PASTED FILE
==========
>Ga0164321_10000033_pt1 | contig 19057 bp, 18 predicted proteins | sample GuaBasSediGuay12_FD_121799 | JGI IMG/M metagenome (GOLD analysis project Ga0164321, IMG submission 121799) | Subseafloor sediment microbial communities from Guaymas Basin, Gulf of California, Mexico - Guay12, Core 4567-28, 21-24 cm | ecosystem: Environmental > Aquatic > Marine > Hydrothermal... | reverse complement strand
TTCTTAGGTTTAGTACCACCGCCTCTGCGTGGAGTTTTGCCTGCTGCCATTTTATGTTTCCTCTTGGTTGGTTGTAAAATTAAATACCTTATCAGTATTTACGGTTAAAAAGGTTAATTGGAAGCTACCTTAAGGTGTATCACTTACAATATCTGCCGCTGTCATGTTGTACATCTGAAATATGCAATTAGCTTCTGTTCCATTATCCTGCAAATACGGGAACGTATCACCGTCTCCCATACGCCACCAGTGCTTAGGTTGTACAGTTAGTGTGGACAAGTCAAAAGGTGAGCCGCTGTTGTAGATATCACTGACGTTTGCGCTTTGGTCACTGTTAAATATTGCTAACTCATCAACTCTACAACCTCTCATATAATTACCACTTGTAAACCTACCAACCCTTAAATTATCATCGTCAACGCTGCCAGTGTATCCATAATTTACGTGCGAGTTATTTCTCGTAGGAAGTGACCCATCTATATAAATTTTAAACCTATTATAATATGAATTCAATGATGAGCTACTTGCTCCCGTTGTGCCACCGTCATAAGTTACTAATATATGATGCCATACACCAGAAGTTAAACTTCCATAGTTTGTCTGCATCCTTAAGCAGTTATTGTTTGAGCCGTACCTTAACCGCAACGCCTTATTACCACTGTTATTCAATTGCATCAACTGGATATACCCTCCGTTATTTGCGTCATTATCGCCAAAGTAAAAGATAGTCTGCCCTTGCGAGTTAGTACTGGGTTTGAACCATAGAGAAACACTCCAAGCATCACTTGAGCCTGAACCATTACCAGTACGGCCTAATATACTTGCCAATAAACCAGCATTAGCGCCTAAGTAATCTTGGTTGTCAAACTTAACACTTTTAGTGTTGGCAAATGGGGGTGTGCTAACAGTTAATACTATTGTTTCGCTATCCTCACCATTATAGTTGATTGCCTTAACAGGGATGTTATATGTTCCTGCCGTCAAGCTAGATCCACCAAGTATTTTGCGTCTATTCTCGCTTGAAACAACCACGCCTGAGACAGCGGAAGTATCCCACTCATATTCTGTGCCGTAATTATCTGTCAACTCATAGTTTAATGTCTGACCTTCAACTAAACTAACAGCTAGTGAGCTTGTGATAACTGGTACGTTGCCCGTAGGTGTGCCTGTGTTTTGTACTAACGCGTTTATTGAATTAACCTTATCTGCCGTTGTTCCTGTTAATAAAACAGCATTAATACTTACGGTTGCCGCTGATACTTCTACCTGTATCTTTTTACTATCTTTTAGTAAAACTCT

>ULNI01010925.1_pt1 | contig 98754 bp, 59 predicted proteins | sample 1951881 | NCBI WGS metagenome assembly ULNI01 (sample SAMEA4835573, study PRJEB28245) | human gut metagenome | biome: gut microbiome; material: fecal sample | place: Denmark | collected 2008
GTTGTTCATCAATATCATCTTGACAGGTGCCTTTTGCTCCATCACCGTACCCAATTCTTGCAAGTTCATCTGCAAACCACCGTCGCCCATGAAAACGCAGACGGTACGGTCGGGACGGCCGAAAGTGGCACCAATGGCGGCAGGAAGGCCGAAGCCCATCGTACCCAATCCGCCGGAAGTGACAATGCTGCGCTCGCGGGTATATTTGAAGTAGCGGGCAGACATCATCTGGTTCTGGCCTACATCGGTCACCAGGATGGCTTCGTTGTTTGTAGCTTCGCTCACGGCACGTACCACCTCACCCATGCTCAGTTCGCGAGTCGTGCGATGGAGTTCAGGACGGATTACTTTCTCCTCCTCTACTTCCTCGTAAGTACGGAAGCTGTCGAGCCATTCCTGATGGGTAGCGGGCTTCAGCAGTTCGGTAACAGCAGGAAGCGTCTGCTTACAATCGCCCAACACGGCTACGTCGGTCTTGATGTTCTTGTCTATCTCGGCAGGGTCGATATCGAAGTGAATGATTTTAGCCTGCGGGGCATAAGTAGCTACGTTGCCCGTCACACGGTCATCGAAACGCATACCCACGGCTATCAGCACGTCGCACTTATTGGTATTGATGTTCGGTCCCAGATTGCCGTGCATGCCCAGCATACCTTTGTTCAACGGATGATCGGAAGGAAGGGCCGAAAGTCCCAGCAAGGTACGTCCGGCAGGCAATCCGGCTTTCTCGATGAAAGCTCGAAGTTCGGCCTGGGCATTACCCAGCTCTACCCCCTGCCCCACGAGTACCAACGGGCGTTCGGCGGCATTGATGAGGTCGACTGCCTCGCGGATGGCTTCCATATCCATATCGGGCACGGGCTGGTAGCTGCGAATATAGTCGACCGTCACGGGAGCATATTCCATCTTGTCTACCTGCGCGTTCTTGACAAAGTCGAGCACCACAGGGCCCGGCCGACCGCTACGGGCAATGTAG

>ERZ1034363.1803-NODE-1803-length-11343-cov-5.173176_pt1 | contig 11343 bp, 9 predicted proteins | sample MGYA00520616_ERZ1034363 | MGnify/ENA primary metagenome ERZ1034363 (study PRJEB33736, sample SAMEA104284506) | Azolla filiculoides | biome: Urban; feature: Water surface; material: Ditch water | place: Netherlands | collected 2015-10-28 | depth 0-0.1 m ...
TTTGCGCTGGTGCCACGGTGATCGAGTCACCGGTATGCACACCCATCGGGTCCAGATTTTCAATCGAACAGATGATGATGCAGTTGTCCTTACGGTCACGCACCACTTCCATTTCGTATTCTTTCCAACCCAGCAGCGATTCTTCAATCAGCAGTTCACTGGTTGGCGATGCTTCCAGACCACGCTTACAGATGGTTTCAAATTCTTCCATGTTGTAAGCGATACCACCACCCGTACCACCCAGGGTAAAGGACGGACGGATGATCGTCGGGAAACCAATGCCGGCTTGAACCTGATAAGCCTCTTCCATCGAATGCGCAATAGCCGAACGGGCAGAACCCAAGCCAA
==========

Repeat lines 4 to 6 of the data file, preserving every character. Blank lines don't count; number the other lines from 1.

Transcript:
GTTGTTCATCAATATCATCTTGACAGGTGCCTTTTGCTCCATCACCGTACCCAATTCTTGCAAGTTCATCTGCAAACCACCGTCGCCCATGAAAACGCAGACGGTACGGTCGGGACGGCCGAAAGTGGCACCAATGGCGGCAGGAAGGCCGAAGCCCATCGTACCCAATCCGCCGGAAGTGACAATGCTGCGCTCGCGGGTATATTTGAAGTAGCGGGCAGACATCATCTGGTTCTGGCCTACATCGGTCACCAGGATGGCTTCGTTGTTTGTAGCTTCGCTCACGGCACGTACCACCTCACCCATGCTCAGTTCGCGAGTCGTGCGATGGAGTTCAGGACGGATTACTTTCTCCTCCTCTACTTCCTCGTAAGTACGGAAGCTGTCGAGCCATTCCTGATGGGTAGCGGGCTTCAGCAGTTCGGTAACAGCAGGAAGCGTCTGCTTACAATCGCCCAACACGGCTACGTCGGTCTTGATGTTCTTGTCTATCTCGGCAGGGTCGATATCGAAGTGAATGATTTTAGCCTGCGGGGCATAAGTAGCTACGTTGCCCGTCACACGGTCATCGAAACGCATACCCACGGCTATCAGCACGTCGCACTTATTGGTATTGATGTTCGGTCCCAGATTGCCGTGCATGCCCAGCATACCTTTGTTCAACGGATGATCGGAAGGAAGGGCCGAAAGTCCCAGCAAGGTACGTCCGGCAGGCAATCCGGCTTTCTCGATGAAAGCTCGAAGTTCGGCCTGGGCATTACCCAGCTCTACCCCCTGCCCCACGAGTACCAACGGGCGTTCGGCGGCATTGATGAGGTCGACTGCCTCGCGGATGGCTTCCATATCCATATCGGGCACGGGCTGGTAGCTGCGAATATAGTCGACCGTCACGGGAGCATATTCCATCTTGTCTACCTGCGCGTTCTTGACAAAGTCGAGCACCACAGGGCCCGGCCGACCGCTACGGGCAATGTAG

>ERZ1034363.1803-NODE-1803-length-11343-cov-5.173176_pt1 | contig 11343 bp, 9 predicted proteins | sample MGYA00520616_ERZ1034363 | MGnify/ENA primary metagenome ERZ1034363 (study PRJEB33736, sample SAMEA104284506) | Azolla filiculoides | biome: Urban; feature: Water surface; material: Ditch water | place: Netherlands | collected 2015-10-28 | depth 0-0.1 m ...
TTTGCGCTGGTGCCACGGTGATCGAGTCACCGGTATGCACACCCATCGGGTCCAGATTTTCAATCGAACAGATGATGATGCAGTTGTCCTTACGGTCACGCACCACTTCCATTTCGTATTCTTTCCAACCCAGCAGCGATTCTTCAATCAGCAGTTCACTGGTTGGCGATGCTTCCAGACCACGCTTACAGATGGTTTCAAATTCTTCCATGTTGTAAGCGATACCACCACCCGTACCACCCAGGGTAAAGGACGGACGGATGATCGTCGGGAAACCAATGCCGGCTTGAACCTGATAAGCCTCTTCCATCGAATGCGCAATAGCCGAACGGGCAGAACCCAAGCCAA